I wonder whether the speaker here isn’t also a figure for the dying age, the saeculum, old man West whose history has run out, run down–and now at the brink wavers toward the remeberance of some transcendent meaning that he may have half-oblivously brought forth along the way–is there somewhere a child still left?–or have none of his children survived his blind rampage and/or neglect? or were all of them children of wrath from the beginning? If I’m right about this, as Eliot represents him, at least he can do something like hope and pray at the end that he has somewhere an unacknowledged “Marina” (or “Miranda”)–and that his failed and failing life can be accepted as an offering for the possibility of hers–“let me / resign my life for this life.”

    I suppose Prospero is a father-scientist-ruler-educator who has not really been exemplary in any of these roles–but there does seem to be something potentially saving in his relationship to Miranda.

    (The bros Chichester, Liz, Veronica and I were going to have a reading-group, and were going to start with Eliot–but it didn’t manage to get started before I left for nh. And it probably won’t unless someone makes something happen. So … you should make something happen!)

    • Oh, yes, and it seems important that Prospero’s final actions are all relinquishments of control, breaking the spells, drowning the book, giving away his daughter, freeing Ariel, pardoning Alonso, Sebastian, etc. … and returning to his dukedom “where my every thrid thought shall be my grave”–There is that strange Epilogue too, where he appeals to the prayers of the audience to rescue him from his “bare island.”

    • Verily! Prospero’s final acts are his saving grace, and the only reason I do not wish him deeper than plummet sound! But doesn’t make that plea because he knows that it will take years to make up for his neglect not only of Miranda, but of the state duties? (Which neglect got him into the trouble at the start.)

      Pericles – while sinning to some extent – is certainly more sinned against, unlike Lear. His struggles do lack the depth of Lear’s, they seem similar in exploration to me. Although, I am overdue for a re-read. The lyricism may be related to Shakespeare’s entire view of art: at one point Thaisa is can only be revived from a death-like sleep by the aid of music. The art has something to do with healing, both of the body and the mind. And yet it must be united with the calm reason of Marina to cure her father . . .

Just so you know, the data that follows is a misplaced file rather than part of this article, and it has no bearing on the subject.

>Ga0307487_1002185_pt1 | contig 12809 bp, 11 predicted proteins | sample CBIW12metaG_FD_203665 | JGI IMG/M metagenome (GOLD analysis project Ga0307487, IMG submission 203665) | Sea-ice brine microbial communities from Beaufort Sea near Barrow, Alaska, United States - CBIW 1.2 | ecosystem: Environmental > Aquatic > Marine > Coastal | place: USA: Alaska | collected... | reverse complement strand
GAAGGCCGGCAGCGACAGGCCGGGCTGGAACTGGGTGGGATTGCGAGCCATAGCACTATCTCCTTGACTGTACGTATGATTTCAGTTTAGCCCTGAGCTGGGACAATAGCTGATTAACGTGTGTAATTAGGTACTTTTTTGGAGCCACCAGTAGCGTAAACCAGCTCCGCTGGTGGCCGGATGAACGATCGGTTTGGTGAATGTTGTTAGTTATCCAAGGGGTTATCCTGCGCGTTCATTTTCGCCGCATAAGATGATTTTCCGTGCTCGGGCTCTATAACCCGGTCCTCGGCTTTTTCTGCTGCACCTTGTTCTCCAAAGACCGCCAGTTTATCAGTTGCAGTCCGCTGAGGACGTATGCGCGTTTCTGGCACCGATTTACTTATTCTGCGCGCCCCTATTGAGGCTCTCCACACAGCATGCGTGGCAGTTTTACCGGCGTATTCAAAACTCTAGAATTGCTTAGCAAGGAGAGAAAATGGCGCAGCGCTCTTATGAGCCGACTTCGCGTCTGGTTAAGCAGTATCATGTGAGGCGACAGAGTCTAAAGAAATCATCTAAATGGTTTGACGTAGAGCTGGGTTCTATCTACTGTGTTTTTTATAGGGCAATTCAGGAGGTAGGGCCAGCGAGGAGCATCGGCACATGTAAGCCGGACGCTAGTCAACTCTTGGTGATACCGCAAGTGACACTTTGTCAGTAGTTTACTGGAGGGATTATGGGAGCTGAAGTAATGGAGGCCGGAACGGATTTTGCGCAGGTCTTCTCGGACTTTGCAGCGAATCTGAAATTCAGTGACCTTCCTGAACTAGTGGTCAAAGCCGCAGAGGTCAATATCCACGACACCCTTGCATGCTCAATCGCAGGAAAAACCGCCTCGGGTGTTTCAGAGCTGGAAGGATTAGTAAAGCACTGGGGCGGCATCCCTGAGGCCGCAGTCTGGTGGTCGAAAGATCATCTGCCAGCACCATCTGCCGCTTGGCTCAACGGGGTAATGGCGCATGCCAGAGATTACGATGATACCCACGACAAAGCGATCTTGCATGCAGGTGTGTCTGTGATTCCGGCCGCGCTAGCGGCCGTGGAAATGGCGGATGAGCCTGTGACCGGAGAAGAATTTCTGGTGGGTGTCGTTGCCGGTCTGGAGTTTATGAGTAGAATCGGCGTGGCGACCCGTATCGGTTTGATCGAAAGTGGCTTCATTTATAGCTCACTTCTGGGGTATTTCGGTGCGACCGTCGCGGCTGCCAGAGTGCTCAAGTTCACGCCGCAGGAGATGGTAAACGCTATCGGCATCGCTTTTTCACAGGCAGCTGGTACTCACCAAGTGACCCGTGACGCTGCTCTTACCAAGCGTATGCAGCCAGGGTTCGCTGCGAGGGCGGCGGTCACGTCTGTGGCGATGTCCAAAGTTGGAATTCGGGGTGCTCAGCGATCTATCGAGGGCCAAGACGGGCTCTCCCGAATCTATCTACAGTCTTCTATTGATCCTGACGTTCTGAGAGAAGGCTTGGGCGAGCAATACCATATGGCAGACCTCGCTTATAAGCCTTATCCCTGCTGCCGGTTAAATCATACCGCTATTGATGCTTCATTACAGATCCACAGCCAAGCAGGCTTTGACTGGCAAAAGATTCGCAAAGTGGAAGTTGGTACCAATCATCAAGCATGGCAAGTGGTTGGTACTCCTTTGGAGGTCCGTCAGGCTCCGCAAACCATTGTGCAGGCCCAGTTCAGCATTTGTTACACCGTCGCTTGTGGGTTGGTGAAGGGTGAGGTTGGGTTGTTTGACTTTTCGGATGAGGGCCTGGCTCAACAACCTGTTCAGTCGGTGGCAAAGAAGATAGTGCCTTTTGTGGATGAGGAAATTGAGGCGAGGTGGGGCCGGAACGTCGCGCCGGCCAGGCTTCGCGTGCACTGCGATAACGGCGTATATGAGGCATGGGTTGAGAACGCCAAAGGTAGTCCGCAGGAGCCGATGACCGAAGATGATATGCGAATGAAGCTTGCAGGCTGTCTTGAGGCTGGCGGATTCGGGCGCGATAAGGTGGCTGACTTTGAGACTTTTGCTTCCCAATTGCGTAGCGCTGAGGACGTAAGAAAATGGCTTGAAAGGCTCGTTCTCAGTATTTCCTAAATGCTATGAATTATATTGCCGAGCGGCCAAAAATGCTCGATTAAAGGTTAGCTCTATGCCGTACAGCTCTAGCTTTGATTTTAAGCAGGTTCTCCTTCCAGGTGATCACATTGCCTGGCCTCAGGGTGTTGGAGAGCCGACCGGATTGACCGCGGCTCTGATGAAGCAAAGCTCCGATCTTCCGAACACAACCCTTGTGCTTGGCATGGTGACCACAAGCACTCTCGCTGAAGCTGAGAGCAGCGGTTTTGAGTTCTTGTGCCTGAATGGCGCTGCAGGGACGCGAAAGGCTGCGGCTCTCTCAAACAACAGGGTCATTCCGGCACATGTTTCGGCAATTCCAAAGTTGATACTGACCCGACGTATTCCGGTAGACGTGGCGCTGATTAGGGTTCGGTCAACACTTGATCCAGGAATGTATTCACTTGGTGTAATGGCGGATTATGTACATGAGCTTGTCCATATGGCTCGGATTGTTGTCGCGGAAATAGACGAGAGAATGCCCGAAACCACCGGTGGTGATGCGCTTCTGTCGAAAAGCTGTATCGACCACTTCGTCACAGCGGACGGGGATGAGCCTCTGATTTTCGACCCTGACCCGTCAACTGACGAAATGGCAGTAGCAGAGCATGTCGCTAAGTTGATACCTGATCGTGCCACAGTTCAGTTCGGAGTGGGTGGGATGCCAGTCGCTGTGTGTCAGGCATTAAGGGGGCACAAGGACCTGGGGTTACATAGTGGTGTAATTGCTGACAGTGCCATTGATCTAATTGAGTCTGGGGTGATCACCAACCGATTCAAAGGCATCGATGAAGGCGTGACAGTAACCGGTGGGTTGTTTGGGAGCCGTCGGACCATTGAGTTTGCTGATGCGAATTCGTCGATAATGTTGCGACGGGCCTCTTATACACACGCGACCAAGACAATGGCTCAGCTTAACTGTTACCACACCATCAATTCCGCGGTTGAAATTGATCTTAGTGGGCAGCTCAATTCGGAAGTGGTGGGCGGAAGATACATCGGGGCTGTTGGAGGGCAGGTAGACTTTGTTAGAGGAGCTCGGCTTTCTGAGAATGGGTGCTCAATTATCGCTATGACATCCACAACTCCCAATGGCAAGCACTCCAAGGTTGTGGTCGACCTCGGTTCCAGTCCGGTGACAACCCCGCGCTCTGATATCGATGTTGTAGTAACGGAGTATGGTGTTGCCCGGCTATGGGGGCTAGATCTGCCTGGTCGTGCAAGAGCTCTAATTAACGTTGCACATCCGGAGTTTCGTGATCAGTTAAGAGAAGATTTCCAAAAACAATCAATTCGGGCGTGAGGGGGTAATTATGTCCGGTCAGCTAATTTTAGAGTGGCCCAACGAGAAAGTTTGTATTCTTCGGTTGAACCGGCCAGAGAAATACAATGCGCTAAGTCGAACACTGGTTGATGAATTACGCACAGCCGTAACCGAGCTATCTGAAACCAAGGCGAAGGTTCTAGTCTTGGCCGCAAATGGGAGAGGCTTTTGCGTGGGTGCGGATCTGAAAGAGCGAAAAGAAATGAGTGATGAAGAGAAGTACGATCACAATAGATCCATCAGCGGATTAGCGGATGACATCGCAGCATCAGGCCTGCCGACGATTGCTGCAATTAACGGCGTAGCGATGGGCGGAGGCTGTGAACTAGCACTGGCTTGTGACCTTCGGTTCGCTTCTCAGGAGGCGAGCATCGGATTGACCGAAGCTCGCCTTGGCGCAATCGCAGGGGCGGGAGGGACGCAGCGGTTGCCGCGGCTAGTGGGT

I have been wondering about the epigram. I am not seeing any mention of it in the play. But a Hercules reference would explain the sense of reawkening and agony, but I think Pericles itself offers more hope. The slaughtered child yet lives! It is certainly a mediation on death and beyond death and more than self. Some of my favorite lines come upon finding a character presumed dead: “That on the touching of her lips I may / Melt, and no more be seen – O, come, be buried / A second time within these arms!” . . . “My heart leaps to be gone into my mother’s bosom.” There is a certain loosing of self to that ‘other’, to the point of death. Which is actually Life. And Art. And Beauty. (Both literally and figuratively.) And Joy! And something about fatherhood and vocation.

      In other words, you should probably read the play and come to your own conclusions. And then there will be more about which to argue-discuss.

      By that ‘intersection’ do you mean symbolism? (A la Tate?) That is the one of the reasons why I enjoy Waugh and Percy and O’Connor so much. Eliot and Austen have so much to offer in terms of seeing human beings, particularly in the that contexts influence how we live and act and are! Also, I love their artistry and mastery of narrative! (I struggle with Dickens, but for different reasons.) In a mainly symbolic reading, do aesthetics have a specific value on of themselves in Lit?

      And the reading group . . . something might happen. When V gets back and the rest of us have lives again, we shall see!

  4. I think this is right–the possibility that the slaughtered child may yet live–is the key one for the poem. (And I do think it stands on its own feet.) So often in Shakespeare’s plays it’s the fact that the character presumed dead is still living that is the operative basis for the turning point of the action–I think this is one way of making the joy of “the resurrection” dramatically represent-able. But this somehow will not do for a lyric–because its smaller and less continuous drama is by that much more closer to the ultimate terms of its analogy: salvation/ultimate death or loss. Eliot cannot declare from without that his speaker is saved–he must represent from within what it’s like to be on the fringe of what may be salvation.

    Yes, that was an extreme (too extreme) formulation of mine: Austen etc. “seem like closed books to me”–until I actually open them! Austen seem marvellous to me when I’m reading her, and even “symbolic” in a submerged way. There’s just something resistant (never fully successfully resistant) to its own symbolism in the realistic novel. But also you’re absolutely right about the joy and interest in ethical and realistic observations about life/people.